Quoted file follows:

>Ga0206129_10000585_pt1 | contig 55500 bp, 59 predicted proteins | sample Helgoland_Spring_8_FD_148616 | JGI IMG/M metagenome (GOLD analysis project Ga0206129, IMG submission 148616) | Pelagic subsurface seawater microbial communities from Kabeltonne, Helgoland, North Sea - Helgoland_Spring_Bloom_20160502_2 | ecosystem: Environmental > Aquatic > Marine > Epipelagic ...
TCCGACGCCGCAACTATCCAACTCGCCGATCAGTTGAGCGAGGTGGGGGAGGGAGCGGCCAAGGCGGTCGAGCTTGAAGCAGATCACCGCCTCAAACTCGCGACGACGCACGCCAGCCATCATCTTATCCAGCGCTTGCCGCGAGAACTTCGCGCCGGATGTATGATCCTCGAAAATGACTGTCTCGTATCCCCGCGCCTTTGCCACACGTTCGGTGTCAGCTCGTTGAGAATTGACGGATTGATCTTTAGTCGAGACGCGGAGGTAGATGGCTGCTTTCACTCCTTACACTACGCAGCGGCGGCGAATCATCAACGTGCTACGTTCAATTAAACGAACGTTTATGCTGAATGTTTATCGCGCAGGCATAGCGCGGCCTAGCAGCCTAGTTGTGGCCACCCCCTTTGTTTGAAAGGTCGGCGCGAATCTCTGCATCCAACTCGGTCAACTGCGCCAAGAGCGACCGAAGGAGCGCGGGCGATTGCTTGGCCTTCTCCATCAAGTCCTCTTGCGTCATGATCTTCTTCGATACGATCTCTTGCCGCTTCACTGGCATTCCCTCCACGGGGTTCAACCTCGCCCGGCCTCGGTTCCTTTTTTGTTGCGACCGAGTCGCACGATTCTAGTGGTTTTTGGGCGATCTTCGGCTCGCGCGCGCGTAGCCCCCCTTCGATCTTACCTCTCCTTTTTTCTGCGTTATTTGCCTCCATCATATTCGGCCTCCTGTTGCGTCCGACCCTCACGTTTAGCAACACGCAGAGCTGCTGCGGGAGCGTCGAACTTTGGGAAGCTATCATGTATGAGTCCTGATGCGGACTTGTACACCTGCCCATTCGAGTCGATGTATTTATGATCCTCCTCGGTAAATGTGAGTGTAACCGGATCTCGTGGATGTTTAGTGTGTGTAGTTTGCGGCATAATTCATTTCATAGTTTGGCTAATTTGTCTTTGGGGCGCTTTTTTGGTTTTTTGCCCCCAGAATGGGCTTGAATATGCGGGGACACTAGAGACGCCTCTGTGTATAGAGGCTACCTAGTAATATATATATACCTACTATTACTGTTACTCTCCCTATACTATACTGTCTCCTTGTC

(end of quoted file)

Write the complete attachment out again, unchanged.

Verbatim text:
>Ga0206129_10000585_pt1 | contig 55500 bp, 59 predicted proteins | sample Helgoland_Spring_8_FD_148616 | JGI IMG/M metagenome (GOLD analysis project Ga0206129, IMG submission 148616) | Pelagic subsurface seawater microbial communities from Kabeltonne, Helgoland, North Sea - Helgoland_Spring_Bloom_20160502_2 | ecosystem: Environmental > Aquatic > Marine > Epipelagic ...
TCCGACGCCGCAACTATCCAACTCGCCGATCAGTTGAGCGAGGTGGGGGAGGGAGCGGCCAAGGCGGTCGAGCTTGAAGCAGATCACCGCCTCAAACTCGCGACGACGCACGCCAGCCATCATCTTATCCAGCGCTTGCCGCGAGAACTTCGCGCCGGATGTATGATCCTCGAAAATGACTGTCTCGTATCCCCGCGCCTTTGCCACACGTTCGGTGTCAGCTCGTTGAGAATTGACGGATTGATCTTTAGTCGAGACGCGGAGGTAGATGGCTGCTTTCACTCCTTACACTACGCAGCGGCGGCGAATCATCAACGTGCTACGTTCAATTAAACGAACGTTTATGCTGAATGTTTATCGCGCAGGCATAGCGCGGCCTAGCAGCCTAGTTGTGGCCACCCCCTTTGTTTGAAAGGTCGGCGCGAATCTCTGCATCCAACTCGGTCAACTGCGCCAAGAGCGACCGAAGGAGCGCGGGCGATTGCTTGGCCTTCTCCATCAAGTCCTCTTGCGTCATGATCTTCTTCGATACGATCTCTTGCCGCTTCACTGGCATTCCCTCCACGGGGTTCAACCTCGCCCGGCCTCGGTTCCTTTTTTGTTGCGACCGAGTCGCACGATTCTAGTGGTTTTTGGGCGATCTTCGGCTCGCGCGCGCGTAGCCCCCCTTCGATCTTACCTCTCCTTTTTTCTGCGTTATTTGCCTCCATCATATTCGGCCTCCTGTTGCGTCCGACCCTCACGTTTAGCAACACGCAGAGCTGCTGCGGGAGCGTCGAACTTTGGGAAGCTATCATGTATGAGTCCTGATGCGGACTTGTACACCTGCCCATTCGAGTCGATGTATTTATGATCCTCCTCGGTAAATGTGAGTGTAACCGGATCTCGTGGATGTTTAGTGTGTGTAGTTTGCGGCATAATTCATTTCATAGTTTGGCTAATTTGTCTTTGGGGCGCTTTTTTGGTTTTTTGCCCCCAGAATGGGCTTGAATATGCGGGGACACTAGAGACGCCTCTGTGTATAGAGGCTACCTAGTAATATATATATACCTACTATTACTGTTACTCTCCCTATACTATACTGTCTCCTTGTC